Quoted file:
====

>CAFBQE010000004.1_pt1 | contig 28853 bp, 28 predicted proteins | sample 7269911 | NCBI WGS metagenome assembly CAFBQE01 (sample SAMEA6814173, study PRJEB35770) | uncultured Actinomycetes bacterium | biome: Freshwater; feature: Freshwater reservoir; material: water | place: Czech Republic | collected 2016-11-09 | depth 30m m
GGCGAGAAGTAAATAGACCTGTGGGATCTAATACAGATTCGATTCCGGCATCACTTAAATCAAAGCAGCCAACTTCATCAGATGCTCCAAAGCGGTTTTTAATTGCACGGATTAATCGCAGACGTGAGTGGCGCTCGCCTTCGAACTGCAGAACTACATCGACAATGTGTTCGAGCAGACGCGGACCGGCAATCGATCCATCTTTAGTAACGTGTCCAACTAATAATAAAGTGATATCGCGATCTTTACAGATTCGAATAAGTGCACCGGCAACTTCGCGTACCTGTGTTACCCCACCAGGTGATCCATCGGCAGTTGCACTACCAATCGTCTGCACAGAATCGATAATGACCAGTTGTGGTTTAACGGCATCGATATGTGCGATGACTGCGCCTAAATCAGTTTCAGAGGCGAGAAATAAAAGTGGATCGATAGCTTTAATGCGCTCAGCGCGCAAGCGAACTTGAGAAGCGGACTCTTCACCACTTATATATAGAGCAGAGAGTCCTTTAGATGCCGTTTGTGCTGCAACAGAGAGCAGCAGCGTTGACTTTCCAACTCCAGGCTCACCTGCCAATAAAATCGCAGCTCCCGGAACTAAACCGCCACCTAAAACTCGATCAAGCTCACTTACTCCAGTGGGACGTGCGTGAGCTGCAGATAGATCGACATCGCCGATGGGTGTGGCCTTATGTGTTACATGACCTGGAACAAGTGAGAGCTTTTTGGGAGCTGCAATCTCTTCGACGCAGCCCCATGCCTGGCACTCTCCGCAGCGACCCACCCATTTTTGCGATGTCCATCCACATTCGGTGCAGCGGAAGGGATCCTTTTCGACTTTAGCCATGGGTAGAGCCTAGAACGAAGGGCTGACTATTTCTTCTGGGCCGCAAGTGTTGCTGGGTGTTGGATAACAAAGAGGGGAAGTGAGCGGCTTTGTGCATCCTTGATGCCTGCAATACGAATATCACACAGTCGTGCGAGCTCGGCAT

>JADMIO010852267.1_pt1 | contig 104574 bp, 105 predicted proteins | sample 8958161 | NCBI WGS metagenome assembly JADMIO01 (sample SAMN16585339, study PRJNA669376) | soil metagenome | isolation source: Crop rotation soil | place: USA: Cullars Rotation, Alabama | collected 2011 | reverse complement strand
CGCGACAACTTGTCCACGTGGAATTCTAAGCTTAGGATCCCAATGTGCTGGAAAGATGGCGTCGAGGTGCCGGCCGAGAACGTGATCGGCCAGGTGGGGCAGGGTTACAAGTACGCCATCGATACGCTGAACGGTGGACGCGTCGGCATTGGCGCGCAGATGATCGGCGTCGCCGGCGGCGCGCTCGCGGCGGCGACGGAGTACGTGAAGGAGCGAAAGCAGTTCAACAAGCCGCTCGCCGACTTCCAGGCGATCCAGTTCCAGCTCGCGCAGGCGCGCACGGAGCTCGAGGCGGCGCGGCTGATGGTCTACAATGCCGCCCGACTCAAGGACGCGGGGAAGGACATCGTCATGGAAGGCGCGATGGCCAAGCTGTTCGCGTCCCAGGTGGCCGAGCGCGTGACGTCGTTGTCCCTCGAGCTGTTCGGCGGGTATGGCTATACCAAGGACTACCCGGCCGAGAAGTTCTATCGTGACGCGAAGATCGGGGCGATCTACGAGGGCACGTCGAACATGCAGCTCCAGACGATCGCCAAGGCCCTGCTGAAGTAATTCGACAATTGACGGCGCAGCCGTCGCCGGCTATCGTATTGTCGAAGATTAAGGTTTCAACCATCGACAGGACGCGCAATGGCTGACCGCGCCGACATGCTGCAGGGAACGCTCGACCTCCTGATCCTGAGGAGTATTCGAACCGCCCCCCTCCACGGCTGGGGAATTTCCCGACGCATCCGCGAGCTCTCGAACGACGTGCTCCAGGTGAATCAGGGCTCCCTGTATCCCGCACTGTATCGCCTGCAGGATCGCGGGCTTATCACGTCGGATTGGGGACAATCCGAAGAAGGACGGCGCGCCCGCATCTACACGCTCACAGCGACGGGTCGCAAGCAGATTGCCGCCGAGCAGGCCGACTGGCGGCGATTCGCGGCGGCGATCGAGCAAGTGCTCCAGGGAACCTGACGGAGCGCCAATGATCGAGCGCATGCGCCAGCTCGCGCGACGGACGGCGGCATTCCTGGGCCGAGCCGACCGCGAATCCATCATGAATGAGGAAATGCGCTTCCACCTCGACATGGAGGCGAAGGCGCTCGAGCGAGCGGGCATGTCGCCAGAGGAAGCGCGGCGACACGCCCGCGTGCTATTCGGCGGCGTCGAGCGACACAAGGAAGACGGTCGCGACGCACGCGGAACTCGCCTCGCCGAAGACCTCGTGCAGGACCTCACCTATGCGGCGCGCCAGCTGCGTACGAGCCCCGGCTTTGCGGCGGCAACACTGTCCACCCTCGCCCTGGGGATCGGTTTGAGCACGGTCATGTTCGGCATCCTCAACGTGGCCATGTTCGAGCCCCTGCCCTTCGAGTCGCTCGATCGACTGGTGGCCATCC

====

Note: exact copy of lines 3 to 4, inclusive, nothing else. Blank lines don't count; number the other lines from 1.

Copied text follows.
>JADMIO010852267.1_pt1 | contig 104574 bp, 105 predicted proteins | sample 8958161 | NCBI WGS metagenome assembly JADMIO01 (sample SAMN16585339, study PRJNA669376) | soil metagenome | isolation source: Crop rotation soil | place: USA: Cullars Rotation, Alabama | collected 2011 | reverse complement strand
CGCGACAACTTGTCCACGTGGAATTCTAAGCTTAGGATCCCAATGTGCTGGAAAGATGGCGTCGAGGTGCCGGCCGAGAACGTGATCGGCCAGGTGGGGCAGGGTTACAAGTACGCCATCGATACGCTGAACGGTGGACGCGTCGGCATTGGCGCGCAGATGATCGGCGTCGCCGGCGGCGCGCTCGCGGCGGCGACGGAGTACGTGAAGGAGCGAAAGCAGTTCAACAAGCCGCTCGCCGACTTCCAGGCGATCCAGTTCCAGCTCGCGCAGGCGCGCACGGAGCTCGAGGCGGCGCGGCTGATGGTCTACAATGCCGCCCGACTCAAGGACGCGGGGAAGGACATCGTCATGGAAGGCGCGATGGCCAAGCTGTTCGCGTCCCAGGTGGCCGAGCGCGTGACGTCGTTGTCCCTCGAGCTGTTCGGCGGGTATGGCTATACCAAGGACTACCCGGCCGAGAAGTTCTATCGTGACGCGAAGATCGGGGCGATCTACGAGGGCACGTCGAACATGCAGCTCCAGACGATCGCCAAGGCCCTGCTGAAGTAATTCGACAATTGACGGCGCAGCCGTCGCCGGCTATCGTATTGTCGAAGATTAAGGTTTCAACCATCGACAGGACGCGCAATGGCTGACCGCGCCGACATGCTGCAGGGAACGCTCGACCTCCTGATCCTGAGGAGTATTCGAACCGCCCCCCTCCACGGCTGGGGAATTTCCCGACGCATCCGCGAGCTCTCGAACGACGTGCTCCAGGTGAATCAGGGCTCCCTGTATCCCGCACTGTATCGCCTGCAGGATCGCGGGCTTATCACGTCGGATTGGGGACAATCCGAAGAAGGACGGCGCGCCCGCATCTACACGCTCACAGCGACGGGTCGCAAGCAGATTGCCGCCGAGCAGGCCGACTGGCGGCGATTCGCGGCGGCGATCGAGCAAGTGCTCCAGGGAACCTGACGGAGCGCCAATGATCGAGCGCATGCGCCAGCTCGCGCGACGGACGGCGGCATTCCTGGGCCGAGCCGACCGCGAATCCATCATGAATGAGGAAATGCGCTTCCACCTCGACATGGAGGCGAAGGCGCTCGAGCGAGCGGGCATGTCGCCAGAGGAAGCGCGGCGACACGCCCGCGTGCTATTCGGCGGCGTCGAGCGACACAAGGAAGACGGTCGCGACGCACGCGGAACTCGCCTCGCCGAAGACCTCGTGCAGGACCTCACCTATGCGGCGCGCCAGCTGCGTACGAGCCCCGGCTTTGCGGCGGCAACACTGTCCACCCTCGCCCTGGGGATCGGTTTGAGCACGGTCATGTTCGGCATCCTCAACGTGGCCATGTTCGAGCCCCTGCCCTTCGAGTCGCTCGATCGACTGGTGGCCATCC